About half the homes in our little beach neighborhood are vacation rentals. There was a lot of tension between renting and non renting owners when we first bought the house. So much so that we actually considered selling the house about 2 years later. The politics there also became ugly with many things said that would have been better left unsaid. I will admit, regrettably I contributed to some of it.  The end result was that the Owners Association crafted some rules that were especially punitive to the renting owners. The renting owners were able to negotiate with the Owner’s Association to reduce some the fines set in place. The good that came out of it were some specific neighborhood rules that we all abide by. I print out the rules in our rental contract and let the guests know that if I get fined for any of their behavior, the payment will come out of their deposit. We’ve never had a problem with our guests and the neighborhood seems pretty peaceful.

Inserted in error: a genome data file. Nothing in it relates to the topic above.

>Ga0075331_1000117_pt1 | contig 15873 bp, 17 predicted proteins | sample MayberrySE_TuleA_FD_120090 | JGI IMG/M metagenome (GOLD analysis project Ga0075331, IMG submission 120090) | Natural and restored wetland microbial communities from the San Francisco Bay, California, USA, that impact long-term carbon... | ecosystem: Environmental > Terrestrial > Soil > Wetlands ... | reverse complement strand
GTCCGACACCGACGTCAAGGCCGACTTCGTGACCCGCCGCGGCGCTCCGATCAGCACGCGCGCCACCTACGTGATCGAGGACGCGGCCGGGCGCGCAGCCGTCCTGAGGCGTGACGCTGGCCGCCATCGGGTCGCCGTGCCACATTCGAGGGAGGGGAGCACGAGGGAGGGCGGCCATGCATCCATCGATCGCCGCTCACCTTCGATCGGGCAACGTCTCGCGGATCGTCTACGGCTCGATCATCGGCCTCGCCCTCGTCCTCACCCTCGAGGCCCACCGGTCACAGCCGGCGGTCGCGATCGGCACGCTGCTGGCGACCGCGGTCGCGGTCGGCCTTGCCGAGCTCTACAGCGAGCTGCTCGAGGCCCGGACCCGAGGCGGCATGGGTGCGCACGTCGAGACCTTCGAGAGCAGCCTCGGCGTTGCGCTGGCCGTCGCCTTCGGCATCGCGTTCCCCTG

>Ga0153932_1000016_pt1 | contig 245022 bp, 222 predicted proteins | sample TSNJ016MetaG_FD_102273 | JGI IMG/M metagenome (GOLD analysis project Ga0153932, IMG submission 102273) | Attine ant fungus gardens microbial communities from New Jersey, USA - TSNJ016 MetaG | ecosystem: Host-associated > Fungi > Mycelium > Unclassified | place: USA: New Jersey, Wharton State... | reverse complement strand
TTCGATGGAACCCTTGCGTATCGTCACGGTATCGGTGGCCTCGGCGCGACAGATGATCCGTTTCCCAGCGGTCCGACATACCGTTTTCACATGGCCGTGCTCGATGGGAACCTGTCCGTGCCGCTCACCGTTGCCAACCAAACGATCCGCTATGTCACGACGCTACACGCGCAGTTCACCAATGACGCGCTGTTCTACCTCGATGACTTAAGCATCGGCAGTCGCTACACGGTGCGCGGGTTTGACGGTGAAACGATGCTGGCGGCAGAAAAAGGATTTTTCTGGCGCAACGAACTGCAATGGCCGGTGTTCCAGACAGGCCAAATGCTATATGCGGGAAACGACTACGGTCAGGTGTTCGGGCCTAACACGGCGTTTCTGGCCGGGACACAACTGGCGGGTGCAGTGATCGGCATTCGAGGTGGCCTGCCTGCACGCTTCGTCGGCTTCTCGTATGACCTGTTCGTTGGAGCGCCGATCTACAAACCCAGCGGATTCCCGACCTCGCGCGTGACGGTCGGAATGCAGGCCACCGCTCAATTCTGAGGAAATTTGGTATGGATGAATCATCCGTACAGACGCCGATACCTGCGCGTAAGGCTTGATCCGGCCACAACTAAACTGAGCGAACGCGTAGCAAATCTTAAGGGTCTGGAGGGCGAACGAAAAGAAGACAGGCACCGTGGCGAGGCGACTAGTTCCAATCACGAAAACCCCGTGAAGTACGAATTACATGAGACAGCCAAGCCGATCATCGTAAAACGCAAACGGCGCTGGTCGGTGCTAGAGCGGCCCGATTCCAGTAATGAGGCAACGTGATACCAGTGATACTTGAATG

Galveston

Galveston is the most organized set of vacation rental owners. When the city council was looking at changing the Land Development Regulation, STROAG (Short Term Rental Owners Association of Galveston) was there to follow the developments, encourage owners to contact council members and took an active roll in the process. They worked with Homeaway to show the incredible economic impact short term rental guests have on the island. They’ve created a “Good Neighbor Brochure” to help guests understand what the expectations are for their visit.  I’ve been so impressed with this group! They are a model for what an area wide Vacation Rental Owners group should be – active in promoting the good about short term rentals and holding members to a high standard.

So, what I’ve learned:

1. Good communication is essential. Knowing and respecting your neighbors can go a long way to heading off any future trouble. Invite them into your home and get to know them!

2. Community matters. You have to be a good neighbor whether you are in the house or renting it out.

3. Expectations are everything. Don’t assume anything in your roles as neighbor, owner or guest.